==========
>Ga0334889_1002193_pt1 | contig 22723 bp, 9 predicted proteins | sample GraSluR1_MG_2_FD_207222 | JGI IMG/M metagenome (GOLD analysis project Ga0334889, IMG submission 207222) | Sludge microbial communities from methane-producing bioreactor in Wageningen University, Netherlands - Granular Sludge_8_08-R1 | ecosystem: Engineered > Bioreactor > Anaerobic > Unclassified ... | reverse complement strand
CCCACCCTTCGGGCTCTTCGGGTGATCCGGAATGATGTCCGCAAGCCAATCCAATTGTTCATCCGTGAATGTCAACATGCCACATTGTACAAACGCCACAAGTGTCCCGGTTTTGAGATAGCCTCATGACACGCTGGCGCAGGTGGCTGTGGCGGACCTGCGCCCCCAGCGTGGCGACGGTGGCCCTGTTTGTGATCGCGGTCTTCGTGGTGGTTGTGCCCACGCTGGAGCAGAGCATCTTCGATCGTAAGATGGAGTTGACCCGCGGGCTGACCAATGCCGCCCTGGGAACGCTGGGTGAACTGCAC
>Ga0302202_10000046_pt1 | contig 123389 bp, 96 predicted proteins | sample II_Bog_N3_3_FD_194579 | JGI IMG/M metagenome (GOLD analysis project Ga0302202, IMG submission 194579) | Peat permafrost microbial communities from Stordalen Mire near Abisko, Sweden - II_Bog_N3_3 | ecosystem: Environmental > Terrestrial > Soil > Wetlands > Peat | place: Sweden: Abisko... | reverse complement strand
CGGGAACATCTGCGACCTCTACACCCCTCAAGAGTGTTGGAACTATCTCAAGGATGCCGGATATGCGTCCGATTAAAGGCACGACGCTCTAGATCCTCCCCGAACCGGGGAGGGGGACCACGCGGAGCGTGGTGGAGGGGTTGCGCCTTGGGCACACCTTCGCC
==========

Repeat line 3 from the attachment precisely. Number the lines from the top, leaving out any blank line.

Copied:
>Ga0302202_10000046_pt1 | contig 123389 bp, 96 predicted proteins | sample II_Bog_N3_3_FD_194579 | JGI IMG/M metagenome (GOLD analysis project Ga0302202, IMG submission 194579) | Peat permafrost microbial communities from Stordalen Mire near Abisko, Sweden - II_Bog_N3_3 | ecosystem: Environmental > Terrestrial > Soil > Wetlands > Peat | place: Sweden: Abisko... | reverse complement strand